» Business » NSE in firefighting mode to minimise reputational harm after Sebi's order

NSE in firefighting mode to minimise reputational harm after Sebi's order

By Samie Modak & Ashley Coutinho
Last updated on: February 28, 2022 15:29 IST
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The National Stock Exchange (NSE) has got into firefighting mode to control the reputational damage caused by the Securities and Exchange Board of India’s (Sebi’s) order against its former managing director and chief executive officer Chitra Ramkrishna and others.


Photograph: Danish Siddiqui/Reuters

According to sources, the exchange’s management over the past one week has met several key stakeholders, including officials in the finance ministry and Sebi, major shareholders, and trading members, trying to distance itself from the controversy.

The exchange plans to hold more meetings in the coming week to ensure that trading volumes and confidence in the bourse don’t get impacted, they added.


In its communication, the exchange has been stating that the issues raised in the market regulator’s order, such as the sharing of confidential information with an outsider (Himalayan Yogi) and lapses in HR practices, took place more than six years ago, and the systems and processes, management and the board have seen an overhaul since then.

“The exchange business is all about trust and transparency. The NSE is currently the most-preferred trading destination of foreign portfolio investors (FPIs) and other large institutional investors.

"It is important to make sure their confidence remains intact in the wake of the storm created by the Sebi order,” said a source.

Requests sent to the NSE for comments went unanswered.

On February 11, Sebi slapped a penalty of Rs 2 crore each on the NSE and its former MD & CEO Ravi Narain, and Rs 3 crore on Ramkrishna, for irregularities in the appointment and promotion of Anand Subramanian, the former group operating officer. Subramanian was also imposed a penalty of Rs 2 crore.

The regulator also barred the NSE from launching any new product for a period of six months.

The matter dates back to the period between 2013 and 2016.

Meanwhile, the Income-Tax Department and the Central Bureau of Investigation (CBI) have launched investigations following the Sebi order.

NSE board overhaul

The exchange’s board composition underwent several changes a year after the colocation scam came to light, culminating in the departure of CEO Ramkrishna from the bourse in December 2016.

Dharmistha Raval, former executive director of Sebi, and former head of Competition Commission of India (CCI) Ashok Chawla were appointed public interest directors (PIDs) early that year.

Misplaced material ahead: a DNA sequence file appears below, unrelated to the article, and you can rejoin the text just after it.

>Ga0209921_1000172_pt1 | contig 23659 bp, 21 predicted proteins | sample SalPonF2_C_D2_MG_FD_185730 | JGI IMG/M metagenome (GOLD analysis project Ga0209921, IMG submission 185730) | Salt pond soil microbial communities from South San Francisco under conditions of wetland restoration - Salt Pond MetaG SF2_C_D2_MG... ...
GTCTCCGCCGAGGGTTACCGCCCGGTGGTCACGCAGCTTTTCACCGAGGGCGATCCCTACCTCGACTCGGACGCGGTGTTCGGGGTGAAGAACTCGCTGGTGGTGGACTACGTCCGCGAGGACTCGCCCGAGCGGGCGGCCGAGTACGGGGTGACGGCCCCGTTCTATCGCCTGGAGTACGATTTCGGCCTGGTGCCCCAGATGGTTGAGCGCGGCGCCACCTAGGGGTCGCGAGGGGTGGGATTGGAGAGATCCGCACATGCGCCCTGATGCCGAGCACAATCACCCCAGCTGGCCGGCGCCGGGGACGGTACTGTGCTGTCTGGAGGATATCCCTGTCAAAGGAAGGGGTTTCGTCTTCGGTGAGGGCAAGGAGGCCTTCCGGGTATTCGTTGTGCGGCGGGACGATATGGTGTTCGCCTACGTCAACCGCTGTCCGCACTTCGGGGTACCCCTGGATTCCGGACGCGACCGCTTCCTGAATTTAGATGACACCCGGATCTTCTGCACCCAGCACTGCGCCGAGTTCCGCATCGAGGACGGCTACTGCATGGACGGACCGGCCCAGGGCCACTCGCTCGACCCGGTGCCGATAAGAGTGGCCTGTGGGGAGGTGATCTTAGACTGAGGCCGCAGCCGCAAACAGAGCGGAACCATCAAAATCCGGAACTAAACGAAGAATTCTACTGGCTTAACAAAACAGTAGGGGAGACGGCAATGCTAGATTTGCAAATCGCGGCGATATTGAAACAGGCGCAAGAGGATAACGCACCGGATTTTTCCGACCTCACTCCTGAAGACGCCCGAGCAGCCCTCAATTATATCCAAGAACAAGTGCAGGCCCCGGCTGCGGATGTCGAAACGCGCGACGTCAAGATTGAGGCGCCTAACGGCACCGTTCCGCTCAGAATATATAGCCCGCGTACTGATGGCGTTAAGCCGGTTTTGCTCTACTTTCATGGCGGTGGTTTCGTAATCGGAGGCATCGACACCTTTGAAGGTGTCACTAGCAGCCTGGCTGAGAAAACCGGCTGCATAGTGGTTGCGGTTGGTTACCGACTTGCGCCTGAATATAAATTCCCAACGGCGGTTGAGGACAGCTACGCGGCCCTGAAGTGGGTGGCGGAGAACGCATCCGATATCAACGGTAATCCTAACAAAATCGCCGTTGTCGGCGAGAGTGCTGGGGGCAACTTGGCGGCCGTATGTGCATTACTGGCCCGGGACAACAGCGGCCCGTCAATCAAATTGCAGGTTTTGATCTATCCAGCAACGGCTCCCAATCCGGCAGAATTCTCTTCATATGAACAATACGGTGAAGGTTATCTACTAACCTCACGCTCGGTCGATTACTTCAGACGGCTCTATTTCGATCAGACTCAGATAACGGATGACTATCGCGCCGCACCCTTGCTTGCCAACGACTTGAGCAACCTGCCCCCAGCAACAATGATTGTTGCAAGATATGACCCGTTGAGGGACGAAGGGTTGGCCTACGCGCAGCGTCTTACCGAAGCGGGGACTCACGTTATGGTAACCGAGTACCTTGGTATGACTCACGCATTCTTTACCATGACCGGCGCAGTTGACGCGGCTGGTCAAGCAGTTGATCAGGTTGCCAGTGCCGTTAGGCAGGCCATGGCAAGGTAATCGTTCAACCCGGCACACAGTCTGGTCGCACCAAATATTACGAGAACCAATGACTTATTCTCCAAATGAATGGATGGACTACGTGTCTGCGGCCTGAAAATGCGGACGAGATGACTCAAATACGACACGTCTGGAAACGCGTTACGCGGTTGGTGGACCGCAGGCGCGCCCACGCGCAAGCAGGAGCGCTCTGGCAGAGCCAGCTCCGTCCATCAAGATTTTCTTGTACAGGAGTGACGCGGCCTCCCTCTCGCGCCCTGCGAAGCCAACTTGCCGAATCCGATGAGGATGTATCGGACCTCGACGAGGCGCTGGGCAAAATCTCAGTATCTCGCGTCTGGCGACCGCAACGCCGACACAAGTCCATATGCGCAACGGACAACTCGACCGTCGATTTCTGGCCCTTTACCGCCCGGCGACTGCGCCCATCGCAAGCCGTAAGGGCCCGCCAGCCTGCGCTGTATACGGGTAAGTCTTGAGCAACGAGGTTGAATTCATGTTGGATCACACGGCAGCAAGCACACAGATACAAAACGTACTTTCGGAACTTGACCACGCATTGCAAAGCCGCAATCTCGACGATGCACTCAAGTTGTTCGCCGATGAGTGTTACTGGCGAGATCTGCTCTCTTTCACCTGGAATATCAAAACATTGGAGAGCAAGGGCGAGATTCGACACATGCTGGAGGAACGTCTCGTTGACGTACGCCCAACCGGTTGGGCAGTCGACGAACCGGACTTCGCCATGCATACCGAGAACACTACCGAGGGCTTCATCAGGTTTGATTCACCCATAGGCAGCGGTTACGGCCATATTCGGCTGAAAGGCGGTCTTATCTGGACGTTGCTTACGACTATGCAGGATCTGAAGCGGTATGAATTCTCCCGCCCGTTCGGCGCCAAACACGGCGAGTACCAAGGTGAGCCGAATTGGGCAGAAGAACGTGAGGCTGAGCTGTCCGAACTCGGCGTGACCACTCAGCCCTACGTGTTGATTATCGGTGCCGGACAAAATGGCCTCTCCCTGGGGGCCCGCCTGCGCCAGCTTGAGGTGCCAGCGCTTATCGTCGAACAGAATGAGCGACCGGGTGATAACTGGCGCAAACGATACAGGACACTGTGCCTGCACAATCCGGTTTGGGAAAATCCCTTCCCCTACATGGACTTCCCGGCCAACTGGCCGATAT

The latter took over as the exchange’s chairman from SB Mathur, former LIC chief, who ceased to be a PID.

Three more PIDs were appointed in July 2016: Mohandas Pai, former board member and CFO at Infosys; Dinesh Kanabar, former deputy chief executive of KPMG India; and Naved Masood, former secretary at the ministry of corporate affairs.

YH Malegam, Srinivasa Murthy, S Sadagopan, and Justice BN Srikrishna ceased to be PIDs.

The changes were initiated by Sebi amid whistleblower complaints against the exchange over unfair trading access to some brokers at its colocation facility and also the appointment of Subramanian.

The same year saw the appointments of Sunita Sharma and Anshula Kant as shareholder directors, and Prakash Parthasarathy’s reappointment as shareholder director.

“There was a marked difference in the way the board treated its shareholders after 2016. Dividend payouts rose and the exchange was more open to the idea of going public,” said a shareholder.

Even this new board, however, has been criticised by Sebi in its recent 190-page order for letting off Ramkrishna through resignation despite the bizarre goings-on at the exchange.

Moreover, the NSE and its board appreciated Ramkrishna in its meeting on December 2, 2016, citing her sterling contribution to the growth of the company.

In 2017, Vikram Limaye took over as MD and CEO of the exchange.

“A lot depends on how the board is constructed, but at the end of the day the exchange is a CEO-led business.

"The current NSE chief is a lot more forthcoming and a massive improvement over his predecessor,” said a person familiar with the matter.

The exchange’s board has seen further changes with former petroleum secretary Girish Chandra Chaturvedi taking over as chairman and former SBI deputy MD Anuradha Rao joining as a PID in November 2019.

Besides, Sebi has increased its oversight over market infrastructure institutions with the requirement to have frequent independent audits.

“Sebi has been closely monitoring and supervising the operations of the NSE and other market infrastructure institutions.

"The NSE has operationalised the directives of Sebi on various matters over the years and has taken various measures to further strengthen the control environment including the technology architecture,” the NSE said in a note last week.

Sebi now exerts greater oversight on the exchanges but a lot may need to be done before past ghosts are laid to rest.

"The NSE board should revisit the powers given to individuals.

"And, the Sebi needs to see if adequate checks and balances are in place and should change the public interest directors," M Damodaran, former Sebi chief, said in an interview to a television channel.

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Samie Modak & Ashley Coutinho in Mumbai
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